Postgame: Red Wings @ Lightning – 3/22

Last night, Winging it in Motown Tweeted something about the standard of officiating that caught my eye.

On one level I agree with the sentiment, but really there are two issues with this.

We have the tendency to think of any extra goals that would be scored due to extra power plays as tacked onto the end of the final score. And at the time that was stated, it was already 5-2 so an extra goal right then would, indeed, have only made it 5-3.

A complaint like that, though, is usually indicative of an imbalance in officiating for the entire game. It’s not just that, after they were already down by three, the Red Wings stopped getting calls.

Yeah, an extra third-period power play goal wouldn’t have made a difference but what would an extra first-period one have meant? A 2-0 game becomes 2-1, which means the Red Wings never go down 3-0? Or maybe it comes even earlier.

I’m not going to point to specific instances where something should have been called on the Lightning. That game was too painful to watch for me to go back and do it again. But we shouldn’t assume that the extra penalties (and the also-assumed power play goals that would result from them) just get tacked onto the end.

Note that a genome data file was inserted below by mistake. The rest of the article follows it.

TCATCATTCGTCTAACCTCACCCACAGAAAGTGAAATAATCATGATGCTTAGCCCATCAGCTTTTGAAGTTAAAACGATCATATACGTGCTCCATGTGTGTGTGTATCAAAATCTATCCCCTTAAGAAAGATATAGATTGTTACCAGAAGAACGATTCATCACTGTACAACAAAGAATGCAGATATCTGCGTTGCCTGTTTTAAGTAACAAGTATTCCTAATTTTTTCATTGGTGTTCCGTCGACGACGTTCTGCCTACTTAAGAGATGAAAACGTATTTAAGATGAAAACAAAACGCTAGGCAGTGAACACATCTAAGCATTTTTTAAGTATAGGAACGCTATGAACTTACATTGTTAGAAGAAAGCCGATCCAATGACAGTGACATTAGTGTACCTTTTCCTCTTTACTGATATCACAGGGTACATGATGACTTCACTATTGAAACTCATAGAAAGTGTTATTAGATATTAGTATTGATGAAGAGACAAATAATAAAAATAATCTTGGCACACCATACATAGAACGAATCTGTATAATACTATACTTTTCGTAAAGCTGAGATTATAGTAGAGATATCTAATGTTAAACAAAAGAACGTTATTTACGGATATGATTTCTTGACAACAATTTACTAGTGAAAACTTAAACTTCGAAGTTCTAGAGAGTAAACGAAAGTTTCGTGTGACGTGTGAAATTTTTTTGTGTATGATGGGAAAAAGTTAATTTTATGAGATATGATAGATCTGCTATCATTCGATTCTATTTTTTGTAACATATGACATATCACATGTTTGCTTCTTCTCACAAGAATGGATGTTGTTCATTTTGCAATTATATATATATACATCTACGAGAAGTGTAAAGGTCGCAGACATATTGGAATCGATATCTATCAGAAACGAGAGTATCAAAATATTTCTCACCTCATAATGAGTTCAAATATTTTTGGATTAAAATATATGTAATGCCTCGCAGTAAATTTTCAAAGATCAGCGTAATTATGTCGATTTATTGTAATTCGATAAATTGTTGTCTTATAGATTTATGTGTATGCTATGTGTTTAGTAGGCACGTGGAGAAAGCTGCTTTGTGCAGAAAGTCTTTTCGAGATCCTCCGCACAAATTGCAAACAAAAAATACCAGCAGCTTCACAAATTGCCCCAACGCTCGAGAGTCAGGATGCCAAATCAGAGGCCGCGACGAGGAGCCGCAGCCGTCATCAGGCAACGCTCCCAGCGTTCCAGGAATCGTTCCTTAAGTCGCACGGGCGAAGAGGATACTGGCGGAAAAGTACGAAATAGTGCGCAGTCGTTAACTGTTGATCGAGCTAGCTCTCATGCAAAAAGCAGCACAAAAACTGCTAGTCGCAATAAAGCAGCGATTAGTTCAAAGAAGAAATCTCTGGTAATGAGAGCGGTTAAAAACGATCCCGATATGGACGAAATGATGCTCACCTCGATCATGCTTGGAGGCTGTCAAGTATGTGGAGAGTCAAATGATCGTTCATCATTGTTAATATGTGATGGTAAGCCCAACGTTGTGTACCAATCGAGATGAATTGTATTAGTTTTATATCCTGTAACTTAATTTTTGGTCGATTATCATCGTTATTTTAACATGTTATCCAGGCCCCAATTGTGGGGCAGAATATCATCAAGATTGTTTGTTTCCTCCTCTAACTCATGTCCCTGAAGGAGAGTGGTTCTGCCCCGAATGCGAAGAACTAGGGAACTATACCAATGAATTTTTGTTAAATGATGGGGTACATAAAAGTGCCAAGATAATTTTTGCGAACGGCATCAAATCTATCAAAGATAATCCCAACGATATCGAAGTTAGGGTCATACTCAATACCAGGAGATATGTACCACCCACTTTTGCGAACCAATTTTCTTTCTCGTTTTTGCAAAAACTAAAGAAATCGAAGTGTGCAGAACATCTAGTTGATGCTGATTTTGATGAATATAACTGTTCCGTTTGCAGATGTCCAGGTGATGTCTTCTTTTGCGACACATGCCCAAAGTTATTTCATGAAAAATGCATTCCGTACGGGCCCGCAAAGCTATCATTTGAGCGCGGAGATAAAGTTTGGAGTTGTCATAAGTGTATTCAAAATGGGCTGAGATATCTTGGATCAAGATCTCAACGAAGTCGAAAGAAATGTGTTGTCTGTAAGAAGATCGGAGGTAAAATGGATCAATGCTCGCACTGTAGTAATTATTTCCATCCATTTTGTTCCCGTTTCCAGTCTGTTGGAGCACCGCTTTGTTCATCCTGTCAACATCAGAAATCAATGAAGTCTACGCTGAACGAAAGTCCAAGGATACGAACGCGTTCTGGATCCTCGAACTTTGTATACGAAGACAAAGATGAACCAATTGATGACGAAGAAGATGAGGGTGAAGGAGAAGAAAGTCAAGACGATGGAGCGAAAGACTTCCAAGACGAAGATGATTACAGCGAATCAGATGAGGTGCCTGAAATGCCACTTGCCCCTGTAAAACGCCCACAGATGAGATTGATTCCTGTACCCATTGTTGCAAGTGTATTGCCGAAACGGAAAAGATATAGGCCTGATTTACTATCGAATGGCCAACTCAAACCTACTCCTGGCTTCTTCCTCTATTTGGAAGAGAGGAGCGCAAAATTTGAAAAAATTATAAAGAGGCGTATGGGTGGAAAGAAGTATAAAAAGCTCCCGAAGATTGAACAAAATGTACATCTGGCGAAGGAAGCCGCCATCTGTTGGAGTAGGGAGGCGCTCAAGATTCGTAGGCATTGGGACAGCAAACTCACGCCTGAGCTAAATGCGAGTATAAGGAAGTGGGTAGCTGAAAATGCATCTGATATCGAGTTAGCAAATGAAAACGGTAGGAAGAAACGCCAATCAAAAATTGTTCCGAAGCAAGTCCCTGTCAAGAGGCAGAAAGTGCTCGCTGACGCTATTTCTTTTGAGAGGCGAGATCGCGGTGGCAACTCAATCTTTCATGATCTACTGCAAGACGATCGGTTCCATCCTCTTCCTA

Even if we do read it that way, there’s another issue with saying the extra power plays wouldn’t have mattered. It’s basically saying that, because the Red Wings were already down by three, they didn’t deserve power plays. They didn’t deserve proper officiating.

Anecdote time… A couple of jobs ago I played on our company’s soccer team. We were awful. There was one game where we were down by double-digits and the ref blew a call against us. We argued and his response was, “What’s the score? We’ll talk about it when you tie it up.”

The implication that bad teams don’t deserve fair reffing is somewhat terrifying. Especially when combined with the idea that any extra goals may have come earlier in the game.

Author: Clark Rasmussen

Clark founded the site that would become DetroitHockey.Net in September of 1996 with no idea what it would lead to. He continues to write for the site and executes the site's design and development.